Bolivia marks capture, execution of 'Che' Guevara 40 years ago


Gary Prado, the former Bolivian soldier who captured Ernesto "Che" Guevara, is angry the renowned Argentine revolutionary still has legions of fans four decades later.

"There was nothing of the heroic guerrilla about him," Prado, 68, said at his home here. "The attention Che Guevara has received is totally disproportionate to his reality."

To Prado's chagrin, thousands of Guevara devotees are expected to travel this week to the town where his body was displayed and the remote village where he was executed to mark the 40th anniversary of his death. The events are organized by Bolivia's Che Guevara Foundation.

Backed by the CIA and following a tip from a Bolivian peasant, Prado, then a captain, led his soldiers through southeastern Bolivia to capture Guevara on Oct. 8, 1967, and hold him overnight in a ramshackle schoolhouse in the village of La Higuera.

"It was a sorry sight to see him dirty and banged up," said Prado as he sat behind an antique desk. "His dream was over and his adventure had ended in failure."

The following day - 40 years ago today - Guevara was executed on orders from Bolivian President Rene Barrientos and his body flown by helicopter to nearby Vallegrande, where a haunting photograph was shot showing a Christ-like figure lying on a concrete slab in the laundry room of the Nuestro Senor de Malta hospital. His remains were then buried clandestinely at a nearby landing strip. In 1997, a Cuban team exhumed the bones and flew them to Cuba.

"Imagine Che Guevara's trial. It would have gone on forever - it would have been a circus. They (the Bolivian government) decided to avoid that problem," said Prado. "There were no prisons secure enough to hold him in Bolivia at that time. ... They said let's end this story once and for all."

But the story hardly ended. Instead, Guevara became an international icon and the subject of countless myths and misconceptions - especially in the region where he fell.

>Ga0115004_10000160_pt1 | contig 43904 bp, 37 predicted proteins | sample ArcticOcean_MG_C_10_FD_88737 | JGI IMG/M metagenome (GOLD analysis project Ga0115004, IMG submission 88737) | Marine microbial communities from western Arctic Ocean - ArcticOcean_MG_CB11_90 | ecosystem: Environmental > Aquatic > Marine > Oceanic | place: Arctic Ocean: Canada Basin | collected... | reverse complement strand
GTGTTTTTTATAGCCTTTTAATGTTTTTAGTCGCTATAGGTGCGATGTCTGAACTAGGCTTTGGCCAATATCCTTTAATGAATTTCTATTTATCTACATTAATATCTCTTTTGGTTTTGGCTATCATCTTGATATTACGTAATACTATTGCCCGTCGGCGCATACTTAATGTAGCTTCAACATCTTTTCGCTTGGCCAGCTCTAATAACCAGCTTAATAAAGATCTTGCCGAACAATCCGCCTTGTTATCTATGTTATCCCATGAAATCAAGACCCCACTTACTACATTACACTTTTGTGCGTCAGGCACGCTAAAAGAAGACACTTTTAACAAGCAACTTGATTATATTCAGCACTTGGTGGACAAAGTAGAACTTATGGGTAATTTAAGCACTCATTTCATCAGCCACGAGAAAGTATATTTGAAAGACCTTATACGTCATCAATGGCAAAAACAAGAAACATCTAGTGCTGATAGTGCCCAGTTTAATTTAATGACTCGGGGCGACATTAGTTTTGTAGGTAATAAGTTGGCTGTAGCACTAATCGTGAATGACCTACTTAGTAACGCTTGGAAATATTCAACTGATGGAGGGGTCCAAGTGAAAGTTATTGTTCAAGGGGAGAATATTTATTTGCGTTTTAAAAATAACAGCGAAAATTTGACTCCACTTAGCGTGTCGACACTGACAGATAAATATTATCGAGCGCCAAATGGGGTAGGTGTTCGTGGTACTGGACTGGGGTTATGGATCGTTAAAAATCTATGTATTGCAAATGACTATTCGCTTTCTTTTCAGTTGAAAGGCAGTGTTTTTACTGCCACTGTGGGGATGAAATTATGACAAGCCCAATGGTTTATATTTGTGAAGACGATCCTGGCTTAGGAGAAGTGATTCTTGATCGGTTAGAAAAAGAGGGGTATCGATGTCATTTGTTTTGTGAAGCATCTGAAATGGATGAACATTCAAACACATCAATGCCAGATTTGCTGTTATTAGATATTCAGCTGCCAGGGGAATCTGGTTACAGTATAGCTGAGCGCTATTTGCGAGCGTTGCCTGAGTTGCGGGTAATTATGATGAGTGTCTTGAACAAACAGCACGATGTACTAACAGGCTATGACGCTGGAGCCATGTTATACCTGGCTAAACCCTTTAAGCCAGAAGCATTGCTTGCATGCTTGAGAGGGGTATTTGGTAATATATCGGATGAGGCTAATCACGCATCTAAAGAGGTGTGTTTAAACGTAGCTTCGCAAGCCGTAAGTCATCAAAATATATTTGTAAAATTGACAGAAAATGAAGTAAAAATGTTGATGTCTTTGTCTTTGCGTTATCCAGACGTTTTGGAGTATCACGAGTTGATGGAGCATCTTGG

Prado himself features in the myth that suggests that those involved in Guevara's capture and execution were subsequently cursed. In 1991, Prado was paralyzed in a gun accident and now uses a wheelchair.

Gen. Joaquin Zentano, the commander in charge of the army division that hunted down Guevara, was assassinated in Paris in 1975. Barrientos died in a helicopter crash in 1969.


On This Day: Che Guevara Executed


On Oct. 9, 1967, Marxist revolutionary Che Guevara was killed by CIA operatives and members of the Bolivian army.

On Oct. 8, Bolivian Rangers who had been trained by U.S. Army Special Forces found Ernesto “Che” Guevara, in Churro Ravine, Bolivia. They opened fire, wounding Guevara and killing two of his men.

According to the National Security Archive’s “The Death of Che Guevara: Declassified,” after being encircled, Guevara shouted, “Do not shoot! I am Che Guevara and worth more to you alive than dead.” 

Guevara was then taken to a schoolhouse in La Higuera and held overnight. The following day, he was executed by Sgt. Jaime Teran, though details of the execution differ.

In varying accounts, Teran is portrayed as a willing executioner or as the loser of a drawing of straws who reluctantly carried out the execution. According to the U.S. Department of Defense report, Che refused to be seated for the execution, telling Teran, “I will remain standing for this … Know this now, you are killing a man.”

Teran shot Guevara multiple times with his M2 Carbine. According to Richard Harris, author of “Death of a Revolutionary: Che Guevara's Last Mission,” other soldiers fired at Guevara immediately after the execution.

In an interview with the BBC, Felix Rodriquez, a Cuban-American former CIA agent who interrogated Che, 
described Che’s reactionwhen Bolivian authorities decided there would be no trial for him, and that he would be executed: “Che turned white … before saying: ‘It’s better this way, I should have died in combat.’”

Che Guevara was an Argentine doctor who, after witnessing a CIA-backed coup in Guatemala in which expropriated land was returned to the United Fruit Company, became a Marxist revolutionary. While working in Mexico City as a doctor he met Fidel and Raul Castro, who were planning to return to Cuba to overthrow United States-backed Cuban dictator Fulgencio Batista. 

After joining the Castro brothers in their efforts, Che soon proved himself as a brave and intelligent fighter in the Cuban Revolution and was promoted to the highest role within the rebel group: comandante. 

After Castro seized control of Cuba, Guevara was put in charge of country’s economy; he nationalized industries, eliminated material incentives like raises and extra pay, and performed manual labor in an...